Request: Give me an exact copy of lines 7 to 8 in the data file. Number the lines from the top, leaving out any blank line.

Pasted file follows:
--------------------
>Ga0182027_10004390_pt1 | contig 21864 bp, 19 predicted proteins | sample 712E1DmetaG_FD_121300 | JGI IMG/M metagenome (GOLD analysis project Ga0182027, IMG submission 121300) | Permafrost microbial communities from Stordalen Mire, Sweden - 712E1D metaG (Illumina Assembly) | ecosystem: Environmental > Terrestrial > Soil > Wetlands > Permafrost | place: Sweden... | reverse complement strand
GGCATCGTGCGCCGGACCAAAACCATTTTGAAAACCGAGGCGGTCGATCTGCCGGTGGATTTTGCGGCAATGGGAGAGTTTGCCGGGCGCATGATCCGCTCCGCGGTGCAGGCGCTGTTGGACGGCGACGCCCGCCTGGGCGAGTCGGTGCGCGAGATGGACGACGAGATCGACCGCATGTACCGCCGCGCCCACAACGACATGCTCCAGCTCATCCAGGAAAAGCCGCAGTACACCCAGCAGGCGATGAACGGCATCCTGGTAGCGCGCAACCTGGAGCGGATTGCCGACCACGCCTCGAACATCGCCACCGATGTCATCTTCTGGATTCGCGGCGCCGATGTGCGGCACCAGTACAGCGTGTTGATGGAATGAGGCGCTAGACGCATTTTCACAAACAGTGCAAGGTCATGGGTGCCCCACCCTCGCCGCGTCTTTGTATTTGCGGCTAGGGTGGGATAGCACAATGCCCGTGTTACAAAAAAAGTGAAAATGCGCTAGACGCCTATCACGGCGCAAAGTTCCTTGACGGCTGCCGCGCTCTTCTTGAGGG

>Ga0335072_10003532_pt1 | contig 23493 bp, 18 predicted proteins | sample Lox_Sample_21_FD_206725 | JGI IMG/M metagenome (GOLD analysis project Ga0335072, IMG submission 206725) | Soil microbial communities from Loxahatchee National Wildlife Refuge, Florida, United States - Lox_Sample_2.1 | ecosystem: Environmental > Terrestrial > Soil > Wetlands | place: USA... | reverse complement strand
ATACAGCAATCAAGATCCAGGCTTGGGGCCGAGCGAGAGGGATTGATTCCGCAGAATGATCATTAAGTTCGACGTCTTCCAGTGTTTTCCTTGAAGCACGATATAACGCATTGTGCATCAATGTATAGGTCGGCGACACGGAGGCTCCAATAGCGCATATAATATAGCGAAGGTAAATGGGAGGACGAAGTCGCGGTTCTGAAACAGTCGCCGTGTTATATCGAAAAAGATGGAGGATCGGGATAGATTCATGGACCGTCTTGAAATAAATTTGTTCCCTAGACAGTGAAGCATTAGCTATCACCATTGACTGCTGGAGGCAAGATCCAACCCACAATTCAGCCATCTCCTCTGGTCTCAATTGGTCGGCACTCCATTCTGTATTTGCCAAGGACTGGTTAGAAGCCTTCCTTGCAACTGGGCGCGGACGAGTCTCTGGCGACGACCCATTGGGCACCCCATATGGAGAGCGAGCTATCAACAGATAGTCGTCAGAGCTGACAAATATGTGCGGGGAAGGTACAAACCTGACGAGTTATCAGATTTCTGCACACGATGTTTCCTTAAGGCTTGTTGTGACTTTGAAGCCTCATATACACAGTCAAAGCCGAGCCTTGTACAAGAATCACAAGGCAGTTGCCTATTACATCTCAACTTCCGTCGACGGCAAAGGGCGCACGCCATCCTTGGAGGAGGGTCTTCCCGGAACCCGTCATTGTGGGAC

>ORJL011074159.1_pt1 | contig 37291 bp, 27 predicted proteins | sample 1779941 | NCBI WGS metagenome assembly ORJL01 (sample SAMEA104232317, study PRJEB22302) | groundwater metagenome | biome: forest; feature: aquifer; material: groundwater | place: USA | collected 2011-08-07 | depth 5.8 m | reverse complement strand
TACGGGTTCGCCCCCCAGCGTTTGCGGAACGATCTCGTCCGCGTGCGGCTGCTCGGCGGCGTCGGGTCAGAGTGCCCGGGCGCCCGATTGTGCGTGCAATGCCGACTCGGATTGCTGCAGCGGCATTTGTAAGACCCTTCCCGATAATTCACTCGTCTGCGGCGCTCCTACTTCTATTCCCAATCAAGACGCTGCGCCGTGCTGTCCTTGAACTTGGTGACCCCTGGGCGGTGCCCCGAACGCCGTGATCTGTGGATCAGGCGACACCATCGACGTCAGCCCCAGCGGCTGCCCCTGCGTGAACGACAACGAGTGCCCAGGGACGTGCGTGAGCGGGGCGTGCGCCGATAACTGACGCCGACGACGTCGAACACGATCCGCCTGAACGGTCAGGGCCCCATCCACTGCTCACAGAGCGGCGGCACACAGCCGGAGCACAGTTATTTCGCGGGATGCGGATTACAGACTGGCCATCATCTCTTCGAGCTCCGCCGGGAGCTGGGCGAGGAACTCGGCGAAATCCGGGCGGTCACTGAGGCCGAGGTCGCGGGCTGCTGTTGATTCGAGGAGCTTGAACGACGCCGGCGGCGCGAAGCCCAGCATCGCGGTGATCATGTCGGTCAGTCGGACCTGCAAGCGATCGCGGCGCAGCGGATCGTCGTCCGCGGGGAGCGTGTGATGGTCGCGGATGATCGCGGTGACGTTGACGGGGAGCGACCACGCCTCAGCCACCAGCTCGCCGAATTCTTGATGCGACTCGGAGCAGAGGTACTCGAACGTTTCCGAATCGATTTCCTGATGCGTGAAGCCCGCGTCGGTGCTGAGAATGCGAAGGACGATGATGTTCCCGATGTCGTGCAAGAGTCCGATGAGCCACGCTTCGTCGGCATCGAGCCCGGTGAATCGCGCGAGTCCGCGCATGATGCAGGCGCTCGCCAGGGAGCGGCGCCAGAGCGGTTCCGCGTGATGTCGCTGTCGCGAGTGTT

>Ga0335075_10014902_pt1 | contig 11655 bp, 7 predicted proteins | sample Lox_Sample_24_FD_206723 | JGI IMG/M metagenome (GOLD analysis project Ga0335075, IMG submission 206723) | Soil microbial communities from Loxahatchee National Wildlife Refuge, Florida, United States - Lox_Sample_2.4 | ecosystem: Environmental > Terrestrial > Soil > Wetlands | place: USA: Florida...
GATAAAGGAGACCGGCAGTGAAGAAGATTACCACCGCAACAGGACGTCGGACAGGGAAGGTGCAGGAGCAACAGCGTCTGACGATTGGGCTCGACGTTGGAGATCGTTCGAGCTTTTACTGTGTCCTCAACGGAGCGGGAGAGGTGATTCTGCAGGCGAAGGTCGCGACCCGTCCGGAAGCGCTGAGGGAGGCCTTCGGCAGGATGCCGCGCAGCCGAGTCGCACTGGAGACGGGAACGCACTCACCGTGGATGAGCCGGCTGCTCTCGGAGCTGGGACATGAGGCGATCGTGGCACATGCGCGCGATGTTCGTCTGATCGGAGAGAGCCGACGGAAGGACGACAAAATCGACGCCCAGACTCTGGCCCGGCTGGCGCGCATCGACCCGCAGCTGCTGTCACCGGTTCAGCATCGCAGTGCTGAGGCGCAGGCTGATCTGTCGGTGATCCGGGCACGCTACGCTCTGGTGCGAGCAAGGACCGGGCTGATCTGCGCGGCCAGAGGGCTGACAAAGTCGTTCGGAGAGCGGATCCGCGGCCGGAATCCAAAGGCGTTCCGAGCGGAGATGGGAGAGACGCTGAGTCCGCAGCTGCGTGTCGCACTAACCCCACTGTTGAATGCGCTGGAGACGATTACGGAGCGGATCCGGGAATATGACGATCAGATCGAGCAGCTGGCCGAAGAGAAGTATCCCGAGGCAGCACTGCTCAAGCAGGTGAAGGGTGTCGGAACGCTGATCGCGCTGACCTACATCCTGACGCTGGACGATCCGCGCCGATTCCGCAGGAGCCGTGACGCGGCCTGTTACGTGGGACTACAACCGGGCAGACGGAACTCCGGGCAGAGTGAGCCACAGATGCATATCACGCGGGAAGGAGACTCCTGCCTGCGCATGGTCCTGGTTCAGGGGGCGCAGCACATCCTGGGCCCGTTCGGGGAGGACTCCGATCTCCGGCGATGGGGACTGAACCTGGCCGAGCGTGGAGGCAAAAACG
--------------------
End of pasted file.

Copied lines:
>Ga0335075_10014902_pt1 | contig 11655 bp, 7 predicted proteins | sample Lox_Sample_24_FD_206723 | JGI IMG/M metagenome (GOLD analysis project Ga0335075, IMG submission 206723) | Soil microbial communities from Loxahatchee National Wildlife Refuge, Florida, United States - Lox_Sample_2.4 | ecosystem: Environmental > Terrestrial > Soil > Wetlands | place: USA: Florida...
GATAAAGGAGACCGGCAGTGAAGAAGATTACCACCGCAACAGGACGTCGGACAGGGAAGGTGCAGGAGCAACAGCGTCTGACGATTGGGCTCGACGTTGGAGATCGTTCGAGCTTTTACTGTGTCCTCAACGGAGCGGGAGAGGTGATTCTGCAGGCGAAGGTCGCGACCCGTCCGGAAGCGCTGAGGGAGGCCTTCGGCAGGATGCCGCGCAGCCGAGTCGCACTGGAGACGGGAACGCACTCACCGTGGATGAGCCGGCTGCTCTCGGAGCTGGGACATGAGGCGATCGTGGCACATGCGCGCGATGTTCGTCTGATCGGAGAGAGCCGACGGAAGGACGACAAAATCGACGCCCAGACTCTGGCCCGGCTGGCGCGCATCGACCCGCAGCTGCTGTCACCGGTTCAGCATCGCAGTGCTGAGGCGCAGGCTGATCTGTCGGTGATCCGGGCACGCTACGCTCTGGTGCGAGCAAGGACCGGGCTGATCTGCGCGGCCAGAGGGCTGACAAAGTCGTTCGGAGAGCGGATCCGCGGCCGGAATCCAAAGGCGTTCCGAGCGGAGATGGGAGAGACGCTGAGTCCGCAGCTGCGTGTCGCACTAACCCCACTGTTGAATGCGCTGGAGACGATTACGGAGCGGATCCGGGAATATGACGATCAGATCGAGCAGCTGGCCGAAGAGAAGTATCCCGAGGCAGCACTGCTCAAGCAGGTGAAGGGTGTCGGAACGCTGATCGCGCTGACCTACATCCTGACGCTGGACGATCCGCGCCGATTCCGCAGGAGCCGTGACGCGGCCTGTTACGTGGGACTACAACCGGGCAGACGGAACTCCGGGCAGAGTGAGCCACAGATGCATATCACGCGGGAAGGAGACTCCTGCCTGCGCATGGTCCTGGTTCAGGGGGCGCAGCACATCCTGGGCCCGTTCGGGGAGGACTCCGATCTCCGGCGATGGGGACTGAACCTGGCCGAGCGTGGAGGCAAAAACG